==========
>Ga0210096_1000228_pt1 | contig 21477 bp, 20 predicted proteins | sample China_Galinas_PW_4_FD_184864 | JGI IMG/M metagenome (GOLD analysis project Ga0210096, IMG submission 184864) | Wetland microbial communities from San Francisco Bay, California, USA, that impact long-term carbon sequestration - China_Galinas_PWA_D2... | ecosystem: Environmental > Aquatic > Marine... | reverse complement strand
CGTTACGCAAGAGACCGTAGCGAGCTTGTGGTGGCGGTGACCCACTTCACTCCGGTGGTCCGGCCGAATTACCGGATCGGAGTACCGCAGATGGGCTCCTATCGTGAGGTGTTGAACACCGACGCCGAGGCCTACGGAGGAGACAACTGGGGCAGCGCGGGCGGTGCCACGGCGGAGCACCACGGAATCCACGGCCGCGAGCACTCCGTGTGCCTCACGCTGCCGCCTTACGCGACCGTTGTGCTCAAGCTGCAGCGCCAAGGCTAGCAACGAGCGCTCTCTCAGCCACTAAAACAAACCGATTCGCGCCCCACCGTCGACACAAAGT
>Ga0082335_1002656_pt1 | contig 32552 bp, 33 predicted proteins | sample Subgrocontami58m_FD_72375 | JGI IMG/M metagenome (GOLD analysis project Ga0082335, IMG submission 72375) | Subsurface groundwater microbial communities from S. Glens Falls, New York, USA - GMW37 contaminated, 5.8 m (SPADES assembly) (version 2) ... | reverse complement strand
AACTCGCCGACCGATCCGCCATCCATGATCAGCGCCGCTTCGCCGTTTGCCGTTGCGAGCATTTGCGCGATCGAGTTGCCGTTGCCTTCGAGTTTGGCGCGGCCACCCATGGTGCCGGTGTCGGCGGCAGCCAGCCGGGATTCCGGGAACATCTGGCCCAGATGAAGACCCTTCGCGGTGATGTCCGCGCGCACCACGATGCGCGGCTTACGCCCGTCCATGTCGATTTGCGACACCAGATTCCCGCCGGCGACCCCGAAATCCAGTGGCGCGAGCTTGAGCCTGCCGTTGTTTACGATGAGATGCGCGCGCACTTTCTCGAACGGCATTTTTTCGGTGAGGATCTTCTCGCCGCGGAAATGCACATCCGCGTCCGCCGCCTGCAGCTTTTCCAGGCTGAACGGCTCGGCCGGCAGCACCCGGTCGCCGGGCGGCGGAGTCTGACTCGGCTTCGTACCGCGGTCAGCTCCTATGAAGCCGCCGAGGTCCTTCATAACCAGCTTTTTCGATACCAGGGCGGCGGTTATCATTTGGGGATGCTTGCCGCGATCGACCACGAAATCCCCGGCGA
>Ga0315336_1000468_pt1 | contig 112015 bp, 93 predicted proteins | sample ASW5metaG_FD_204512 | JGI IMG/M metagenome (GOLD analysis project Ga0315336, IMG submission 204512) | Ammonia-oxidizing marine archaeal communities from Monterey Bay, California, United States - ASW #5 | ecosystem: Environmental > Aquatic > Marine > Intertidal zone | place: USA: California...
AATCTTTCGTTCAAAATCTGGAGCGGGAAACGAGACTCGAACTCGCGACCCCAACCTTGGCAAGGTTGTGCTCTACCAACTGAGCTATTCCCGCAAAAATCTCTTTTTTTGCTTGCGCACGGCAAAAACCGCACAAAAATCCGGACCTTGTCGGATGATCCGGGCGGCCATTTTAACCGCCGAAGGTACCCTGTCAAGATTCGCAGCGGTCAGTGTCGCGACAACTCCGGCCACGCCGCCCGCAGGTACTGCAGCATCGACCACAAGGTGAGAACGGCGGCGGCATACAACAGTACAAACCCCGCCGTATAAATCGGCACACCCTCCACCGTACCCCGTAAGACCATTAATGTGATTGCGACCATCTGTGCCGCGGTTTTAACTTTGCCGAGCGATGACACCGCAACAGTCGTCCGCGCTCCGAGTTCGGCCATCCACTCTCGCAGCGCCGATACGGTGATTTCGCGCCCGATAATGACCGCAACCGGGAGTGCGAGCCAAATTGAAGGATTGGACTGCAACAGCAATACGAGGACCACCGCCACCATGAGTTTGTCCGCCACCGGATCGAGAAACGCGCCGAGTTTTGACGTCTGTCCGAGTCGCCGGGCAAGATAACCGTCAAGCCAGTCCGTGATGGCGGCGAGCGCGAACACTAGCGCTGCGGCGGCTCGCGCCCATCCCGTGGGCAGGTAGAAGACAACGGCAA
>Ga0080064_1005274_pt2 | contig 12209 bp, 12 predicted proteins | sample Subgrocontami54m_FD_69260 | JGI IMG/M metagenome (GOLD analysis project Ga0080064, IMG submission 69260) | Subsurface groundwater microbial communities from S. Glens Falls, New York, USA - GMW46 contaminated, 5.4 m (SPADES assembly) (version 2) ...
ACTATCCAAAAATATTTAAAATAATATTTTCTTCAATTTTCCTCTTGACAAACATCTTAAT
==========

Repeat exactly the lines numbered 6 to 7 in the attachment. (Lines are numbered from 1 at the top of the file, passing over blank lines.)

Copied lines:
AATCTTTCGTTCAAAATCTGGAGCGGGAAACGAGACTCGAACTCGCGACCCCAACCTTGGCAAGGTTGTGCTCTACCAACTGAGCTATTCCCGCAAAAATCTCTTTTTTTGCTTGCGCACGGCAAAAACCGCACAAAAATCCGGACCTTGTCGGATGATCCGGGCGGCCATTTTAACCGCCGAAGGTACCCTGTCAAGATTCGCAGCGGTCAGTGTCGCGACAACTCCGGCCACGCCGCCCGCAGGTACTGCAGCATCGACCACAAGGTGAGAACGGCGGCGGCATACAACAGTACAAACCCCGCCGTATAAATCGGCACACCCTCCACCGTACCCCGTAAGACCATTAATGTGATTGCGACCATCTGTGCCGCGGTTTTAACTTTGCCGAGCGATGACACCGCAACAGTCGTCCGCGCTCCGAGTTCGGCCATCCACTCTCGCAGCGCCGATACGGTGATTTCGCGCCCGATAATGACCGCAACCGGGAGTGCGAGCCAAATTGAAGGATTGGACTGCAACAGCAATACGAGGACCACCGCCACCATGAGTTTGTCCGCCACCGGATCGAGAAACGCGCCGAGTTTTGACGTCTGTCCGAGTCGCCGGGCAAGATAACCGTCAAGCCAGTCCGTGATGGCGGCGAGCGCGAACACTAGCGCTGCGGCGGCTCGCGCCCATCCCGTGGGCAGGTAGAAGACAACGGCAA
>Ga0080064_1005274_pt2 | contig 12209 bp, 12 predicted proteins | sample Subgrocontami54m_FD_69260 | JGI IMG/M metagenome (GOLD analysis project Ga0080064, IMG submission 69260) | Subsurface groundwater microbial communities from S. Glens Falls, New York, USA - GMW46 contaminated, 5.4 m (SPADES assembly) (version 2) ...